Sociological Imagination By C. Wright Mills

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‘Sociological imagination’ is a term coined by the American sociologist C. Wright Mills, in his attempt to reconcile two abstract concepts of social reality – “personal troubles” and “public issues” i.e. the individual and the society; providing a new perspective on the analysis and the study of sociology. In The Sociological Imagination, his magnum opus, Mills defines sociological imagination as “…the vivid awareness of the relationship between experience and the wider society”, and describes it as: o “…the capacity to shift from one perspective to another” o “capacity to range from the most impersonal and remote transformations to the most intrinsic features of the human self – and to see the relations between the two” (Mills, 1959)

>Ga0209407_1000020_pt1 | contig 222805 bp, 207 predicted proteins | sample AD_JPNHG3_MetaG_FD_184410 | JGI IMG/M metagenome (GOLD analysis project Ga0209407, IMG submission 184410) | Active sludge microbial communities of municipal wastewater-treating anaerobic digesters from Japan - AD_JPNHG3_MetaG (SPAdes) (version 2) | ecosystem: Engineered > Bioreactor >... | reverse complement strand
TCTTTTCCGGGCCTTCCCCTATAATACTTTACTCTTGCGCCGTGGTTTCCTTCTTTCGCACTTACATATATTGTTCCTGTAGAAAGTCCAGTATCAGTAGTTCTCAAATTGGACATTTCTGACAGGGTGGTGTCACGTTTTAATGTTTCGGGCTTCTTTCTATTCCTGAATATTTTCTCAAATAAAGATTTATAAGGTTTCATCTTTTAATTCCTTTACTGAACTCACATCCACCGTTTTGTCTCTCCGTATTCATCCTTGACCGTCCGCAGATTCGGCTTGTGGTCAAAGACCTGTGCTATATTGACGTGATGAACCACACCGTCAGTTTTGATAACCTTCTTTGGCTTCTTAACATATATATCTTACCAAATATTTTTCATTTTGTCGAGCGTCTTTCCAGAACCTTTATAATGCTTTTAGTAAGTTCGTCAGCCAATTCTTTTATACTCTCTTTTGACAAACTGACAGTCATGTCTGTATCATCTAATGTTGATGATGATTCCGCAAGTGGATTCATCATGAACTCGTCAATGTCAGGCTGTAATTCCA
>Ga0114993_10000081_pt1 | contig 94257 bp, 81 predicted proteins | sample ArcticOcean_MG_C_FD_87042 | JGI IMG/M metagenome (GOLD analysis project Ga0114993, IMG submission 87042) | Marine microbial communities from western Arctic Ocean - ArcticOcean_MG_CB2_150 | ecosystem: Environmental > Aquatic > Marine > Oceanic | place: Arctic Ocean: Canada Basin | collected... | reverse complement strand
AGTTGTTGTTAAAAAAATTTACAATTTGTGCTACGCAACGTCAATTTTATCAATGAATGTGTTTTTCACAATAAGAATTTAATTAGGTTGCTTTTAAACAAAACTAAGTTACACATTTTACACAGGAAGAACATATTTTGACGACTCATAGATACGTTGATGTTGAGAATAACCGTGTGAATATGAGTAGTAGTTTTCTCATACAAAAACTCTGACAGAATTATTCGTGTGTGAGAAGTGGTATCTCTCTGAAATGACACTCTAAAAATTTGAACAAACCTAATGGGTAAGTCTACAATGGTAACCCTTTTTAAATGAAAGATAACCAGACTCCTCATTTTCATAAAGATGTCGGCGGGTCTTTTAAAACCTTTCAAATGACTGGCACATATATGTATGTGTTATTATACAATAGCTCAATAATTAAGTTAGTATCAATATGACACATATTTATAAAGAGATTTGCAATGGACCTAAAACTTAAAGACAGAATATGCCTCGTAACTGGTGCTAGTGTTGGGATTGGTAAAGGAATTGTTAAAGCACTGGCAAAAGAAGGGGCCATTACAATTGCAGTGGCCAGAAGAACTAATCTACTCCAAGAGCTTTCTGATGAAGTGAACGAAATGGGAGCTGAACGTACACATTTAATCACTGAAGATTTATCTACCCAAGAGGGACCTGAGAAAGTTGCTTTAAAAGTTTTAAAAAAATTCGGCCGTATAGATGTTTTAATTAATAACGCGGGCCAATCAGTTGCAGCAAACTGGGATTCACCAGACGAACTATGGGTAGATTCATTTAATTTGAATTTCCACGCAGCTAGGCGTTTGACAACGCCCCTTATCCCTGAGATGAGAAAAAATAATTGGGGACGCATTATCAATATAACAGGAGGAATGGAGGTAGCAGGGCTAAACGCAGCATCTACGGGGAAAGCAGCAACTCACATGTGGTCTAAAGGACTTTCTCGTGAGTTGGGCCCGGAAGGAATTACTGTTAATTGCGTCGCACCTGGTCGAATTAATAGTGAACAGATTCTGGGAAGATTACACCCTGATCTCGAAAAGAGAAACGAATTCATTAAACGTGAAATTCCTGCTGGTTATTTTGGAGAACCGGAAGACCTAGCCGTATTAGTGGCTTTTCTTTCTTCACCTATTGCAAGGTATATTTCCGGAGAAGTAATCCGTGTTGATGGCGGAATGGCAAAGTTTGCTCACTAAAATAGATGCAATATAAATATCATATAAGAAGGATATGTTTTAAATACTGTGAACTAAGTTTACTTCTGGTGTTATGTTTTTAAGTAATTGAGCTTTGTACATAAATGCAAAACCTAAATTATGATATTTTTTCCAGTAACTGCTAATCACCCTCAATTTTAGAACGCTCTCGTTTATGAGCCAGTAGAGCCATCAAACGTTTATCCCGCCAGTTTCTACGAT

By this, we can understand that sociological imagination is an insight into the effect of society on an individual, offering a broader perspective into an individual’s thoughts and actions, and thereby, emphasising the role of society on the life of an individual.
Sociological imagination can also be understood as the capacity of an individual to study the above effect, objectively, and establish the relationship between former and latter, the latter being either themselves, or other individuals, hence, making them aware of the same.

Influence Of Sociological Imagination
“…a quality of mind that will help them to use information and to develop reason in order to achieve lucid summations of what is going on in the world and of what may be
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